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§ 56. The Destroyingand Fulfillingof the Law.

But although we infer that Paul’s doctrine of the disjunction of Christianity from the Mosaic law was derived, mediately at least, from Christ’s own words, we must admit that the Judaizing Christians, unfit as they were, from their Jewish stand-point, fully to apprehend his teaching, might have found some support for their peculiar opinions both in his words and in his actions. Take, for instance, the passage, “Think not that I am come to destroy the Law and the Prophets; I am not come to destroy, but to fulfil.”140140   Matt. v. 17. Their Jewish views might interpret this to mean that he did not intend to abrogate the ceremonial part of the law, but to bring about a strict observance of it. Nor shall we apply here the distinction between the moral and the ritual law; neither the connexion of the passage nor the stand-point of the Old Testament would justify this. Certainly, as he used the terms Law and Prophets to denote the two great divisions of the Old Testament, and declared he would not destroy either, he must have had in view the entire law; it was the law, as a whole, that he came not to destroy, but to fulfil.

We need only to understand correctly what kind of “destroying” it is which Christ disclaims. It is a “destroying” which excludes “fulfilling;” a destroying which is not at the same time a fulfilling. The general positive clause, “I am come to fulfil,” is used as proof of the special and negative clause, “I am not come to destroy the Law and the Prophets;” nor are we to make the former a special one, by seeking 92an object for it in the preceding words. On the contrary, the general proposition, “I am come to fulfil,” which holds good of Christ’s entire labours, is, in this case, specially applied to his relation to the Old Testament. Christ’s activity is in no sense a destroying and negative, but in every respect a fulfilling and creative agency. For instance, by that agency human nature is to lose none of its essential features; but only to be freed from the bonds and defects which sin has imposed upon it, so that its ideal, as originally designed by the Creator, may become the real. This is fulfilling; but yet it must be accompanied by the destroying of whatever opposes it. We apply the same principle to Christ’s relation to the Mosaic law. The Mosaic Institute, as the fundamental law of the special Theocracy exhibited in the Jewish nation, was a veil, a limited form, in which the will of God, the eternal law of the Theocracy, was appropriately impressed upon the men of that time. But the general and eternal Theocratic law could not find its free developement and fulfilment in the form of an outward State law. The law (in its whole extent I mean, including what is called in a narrower sense the moral, as well as the ritual law) aimed to realize the will of God, to present the true δικαιοσύνη under the relations above defined. But what the law, in its whole extent, aimed at, is accomplished through Christ; the veil is rent, the bonds are loosed by the liberating Spirit, and the law reaches its before unattainable fulfilment. This fulfilment, indeed, involves the removal of all obstructions; but this destroying process cannot be called destroying, as it is an essential condition, and a negative element, of the fulfilment itself. So the fulfilment of prophecy in the manifestation and labours of Christ necessarily involved the destruction of the prophetic veil and covering of the Messianic idea.141141   We shall see hereafter how this interpretation of Christ’s words is verified in the whole train of thought in the Sermon on the Mount.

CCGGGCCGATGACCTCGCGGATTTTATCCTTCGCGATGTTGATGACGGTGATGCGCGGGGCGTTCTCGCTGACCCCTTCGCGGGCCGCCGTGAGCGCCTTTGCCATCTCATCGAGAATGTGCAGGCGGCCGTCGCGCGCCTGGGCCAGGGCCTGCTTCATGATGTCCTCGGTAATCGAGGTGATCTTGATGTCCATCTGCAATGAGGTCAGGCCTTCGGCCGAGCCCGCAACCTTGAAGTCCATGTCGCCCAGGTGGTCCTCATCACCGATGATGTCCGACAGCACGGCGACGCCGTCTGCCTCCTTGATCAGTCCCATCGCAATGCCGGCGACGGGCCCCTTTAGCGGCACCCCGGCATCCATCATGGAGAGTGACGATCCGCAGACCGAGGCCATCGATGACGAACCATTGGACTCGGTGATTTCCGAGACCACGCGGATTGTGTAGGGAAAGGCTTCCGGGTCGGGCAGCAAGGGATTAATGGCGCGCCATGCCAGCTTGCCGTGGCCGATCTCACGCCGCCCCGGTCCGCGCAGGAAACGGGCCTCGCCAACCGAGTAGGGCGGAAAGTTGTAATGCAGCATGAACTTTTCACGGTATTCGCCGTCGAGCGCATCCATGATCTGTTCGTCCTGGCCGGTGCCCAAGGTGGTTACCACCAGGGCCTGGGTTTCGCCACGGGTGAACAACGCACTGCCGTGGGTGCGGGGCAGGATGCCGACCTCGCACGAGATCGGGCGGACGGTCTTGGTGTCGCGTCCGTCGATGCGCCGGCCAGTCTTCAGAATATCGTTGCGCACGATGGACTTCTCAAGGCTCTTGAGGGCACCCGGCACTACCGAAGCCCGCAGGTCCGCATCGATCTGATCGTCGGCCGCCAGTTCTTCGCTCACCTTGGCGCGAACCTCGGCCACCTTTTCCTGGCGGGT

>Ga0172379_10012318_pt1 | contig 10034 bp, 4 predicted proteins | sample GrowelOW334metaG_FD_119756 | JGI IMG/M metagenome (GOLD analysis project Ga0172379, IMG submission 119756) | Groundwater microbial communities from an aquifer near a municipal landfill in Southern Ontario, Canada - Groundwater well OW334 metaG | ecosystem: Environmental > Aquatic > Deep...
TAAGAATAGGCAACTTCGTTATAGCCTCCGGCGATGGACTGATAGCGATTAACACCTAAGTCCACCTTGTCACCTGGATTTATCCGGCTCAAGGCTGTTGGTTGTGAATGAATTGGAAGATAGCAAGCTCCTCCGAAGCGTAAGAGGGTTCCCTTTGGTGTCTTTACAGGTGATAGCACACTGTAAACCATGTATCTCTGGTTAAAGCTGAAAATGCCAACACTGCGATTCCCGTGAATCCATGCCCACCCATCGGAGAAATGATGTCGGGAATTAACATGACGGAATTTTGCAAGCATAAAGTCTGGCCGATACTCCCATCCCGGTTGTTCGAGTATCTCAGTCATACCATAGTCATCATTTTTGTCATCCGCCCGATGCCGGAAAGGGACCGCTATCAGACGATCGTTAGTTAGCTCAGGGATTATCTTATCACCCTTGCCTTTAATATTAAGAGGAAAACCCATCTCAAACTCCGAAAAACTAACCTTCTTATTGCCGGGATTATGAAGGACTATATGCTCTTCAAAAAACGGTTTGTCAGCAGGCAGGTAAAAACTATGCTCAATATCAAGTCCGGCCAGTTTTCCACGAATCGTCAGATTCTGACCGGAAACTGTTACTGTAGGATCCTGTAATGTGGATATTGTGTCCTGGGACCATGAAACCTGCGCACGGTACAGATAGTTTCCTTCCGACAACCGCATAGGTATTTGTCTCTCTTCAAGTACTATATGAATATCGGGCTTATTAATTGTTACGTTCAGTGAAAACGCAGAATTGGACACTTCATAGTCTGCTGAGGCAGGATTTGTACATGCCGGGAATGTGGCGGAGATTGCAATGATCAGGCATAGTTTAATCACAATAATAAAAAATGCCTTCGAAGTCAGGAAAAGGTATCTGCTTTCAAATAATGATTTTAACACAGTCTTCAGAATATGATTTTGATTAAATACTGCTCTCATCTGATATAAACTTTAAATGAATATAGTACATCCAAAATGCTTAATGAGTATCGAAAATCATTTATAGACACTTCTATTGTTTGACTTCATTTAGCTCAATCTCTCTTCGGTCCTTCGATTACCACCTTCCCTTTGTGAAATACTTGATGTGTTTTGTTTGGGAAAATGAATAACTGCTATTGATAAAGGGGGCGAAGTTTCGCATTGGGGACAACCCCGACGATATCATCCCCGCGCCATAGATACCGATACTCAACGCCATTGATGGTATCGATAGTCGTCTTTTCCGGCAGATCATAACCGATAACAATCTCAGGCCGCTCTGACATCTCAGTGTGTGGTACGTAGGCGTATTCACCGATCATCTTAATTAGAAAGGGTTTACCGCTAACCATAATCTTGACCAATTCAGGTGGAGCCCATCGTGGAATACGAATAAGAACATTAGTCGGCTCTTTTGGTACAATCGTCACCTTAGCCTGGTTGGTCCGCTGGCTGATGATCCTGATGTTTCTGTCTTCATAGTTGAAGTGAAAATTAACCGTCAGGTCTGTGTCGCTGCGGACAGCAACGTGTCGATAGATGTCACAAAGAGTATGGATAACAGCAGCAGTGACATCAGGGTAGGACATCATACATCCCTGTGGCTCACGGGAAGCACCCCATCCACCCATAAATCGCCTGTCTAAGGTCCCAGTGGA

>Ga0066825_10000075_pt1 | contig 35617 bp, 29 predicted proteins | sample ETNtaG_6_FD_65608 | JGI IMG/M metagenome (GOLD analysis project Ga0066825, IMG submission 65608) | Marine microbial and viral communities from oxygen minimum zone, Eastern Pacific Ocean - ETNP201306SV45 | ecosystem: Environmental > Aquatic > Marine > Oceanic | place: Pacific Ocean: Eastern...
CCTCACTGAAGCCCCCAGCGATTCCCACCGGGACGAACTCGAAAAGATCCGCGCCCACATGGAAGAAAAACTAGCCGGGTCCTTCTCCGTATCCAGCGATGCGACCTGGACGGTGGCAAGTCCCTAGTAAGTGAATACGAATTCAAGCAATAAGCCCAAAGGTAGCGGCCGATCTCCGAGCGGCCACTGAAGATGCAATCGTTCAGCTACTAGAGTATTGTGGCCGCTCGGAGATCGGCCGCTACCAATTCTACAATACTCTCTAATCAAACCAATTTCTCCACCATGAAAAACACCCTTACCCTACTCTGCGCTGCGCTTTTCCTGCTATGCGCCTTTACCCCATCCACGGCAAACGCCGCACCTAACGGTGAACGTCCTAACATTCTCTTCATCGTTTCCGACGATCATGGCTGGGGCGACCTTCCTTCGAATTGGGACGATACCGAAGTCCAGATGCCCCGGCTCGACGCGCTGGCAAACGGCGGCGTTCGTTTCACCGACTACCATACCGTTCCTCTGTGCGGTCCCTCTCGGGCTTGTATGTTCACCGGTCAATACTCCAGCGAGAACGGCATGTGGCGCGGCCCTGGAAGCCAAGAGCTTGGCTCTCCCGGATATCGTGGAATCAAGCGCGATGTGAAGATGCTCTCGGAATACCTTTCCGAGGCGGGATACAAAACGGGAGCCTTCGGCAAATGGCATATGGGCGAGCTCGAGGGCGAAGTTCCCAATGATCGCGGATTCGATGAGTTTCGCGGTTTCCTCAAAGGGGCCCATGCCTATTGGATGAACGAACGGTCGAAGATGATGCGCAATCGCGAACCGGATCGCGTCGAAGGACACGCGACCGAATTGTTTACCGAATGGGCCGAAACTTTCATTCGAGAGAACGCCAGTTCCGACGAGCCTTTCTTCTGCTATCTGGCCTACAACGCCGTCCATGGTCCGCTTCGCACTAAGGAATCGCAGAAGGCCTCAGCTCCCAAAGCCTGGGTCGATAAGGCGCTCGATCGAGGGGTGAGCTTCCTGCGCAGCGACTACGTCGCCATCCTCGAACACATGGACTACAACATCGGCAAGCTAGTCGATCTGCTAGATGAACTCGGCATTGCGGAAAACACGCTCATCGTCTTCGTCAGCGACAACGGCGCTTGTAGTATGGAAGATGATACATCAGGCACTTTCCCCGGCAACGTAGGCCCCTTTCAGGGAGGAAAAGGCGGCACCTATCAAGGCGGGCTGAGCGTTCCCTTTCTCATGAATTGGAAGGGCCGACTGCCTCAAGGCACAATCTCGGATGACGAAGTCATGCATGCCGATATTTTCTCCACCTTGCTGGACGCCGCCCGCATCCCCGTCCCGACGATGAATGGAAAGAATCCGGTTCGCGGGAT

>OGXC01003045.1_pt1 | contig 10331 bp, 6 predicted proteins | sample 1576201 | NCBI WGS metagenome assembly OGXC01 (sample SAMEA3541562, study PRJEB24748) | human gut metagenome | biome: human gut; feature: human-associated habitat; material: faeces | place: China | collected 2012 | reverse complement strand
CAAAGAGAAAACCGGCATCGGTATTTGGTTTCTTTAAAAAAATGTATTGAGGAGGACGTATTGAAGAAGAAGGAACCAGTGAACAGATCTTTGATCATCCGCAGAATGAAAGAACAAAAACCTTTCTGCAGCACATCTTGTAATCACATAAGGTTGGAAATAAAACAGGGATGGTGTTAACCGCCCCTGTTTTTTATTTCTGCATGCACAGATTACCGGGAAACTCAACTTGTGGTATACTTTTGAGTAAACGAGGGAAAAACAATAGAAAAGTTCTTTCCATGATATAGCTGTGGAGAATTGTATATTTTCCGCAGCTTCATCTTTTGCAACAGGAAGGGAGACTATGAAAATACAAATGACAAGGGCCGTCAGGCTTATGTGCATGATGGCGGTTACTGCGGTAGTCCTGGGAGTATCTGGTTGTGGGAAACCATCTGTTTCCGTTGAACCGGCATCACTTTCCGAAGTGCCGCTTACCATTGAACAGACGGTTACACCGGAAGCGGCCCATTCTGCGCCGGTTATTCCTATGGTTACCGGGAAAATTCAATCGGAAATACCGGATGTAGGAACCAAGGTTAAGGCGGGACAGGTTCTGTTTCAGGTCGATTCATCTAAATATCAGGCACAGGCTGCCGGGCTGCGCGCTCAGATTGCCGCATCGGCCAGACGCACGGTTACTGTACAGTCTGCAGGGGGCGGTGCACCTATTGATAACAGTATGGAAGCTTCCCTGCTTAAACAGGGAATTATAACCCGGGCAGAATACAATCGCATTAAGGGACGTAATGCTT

The Ebionites, adhering only to the letter, misunderstood Christ’s declarations on this subject; but Paul, viewing them in their true spirit and universal bearing, obtained those views on the relation of the Law and the Gospel which he presents in such passages as Rom., iii., 31: viii., 3, 4.


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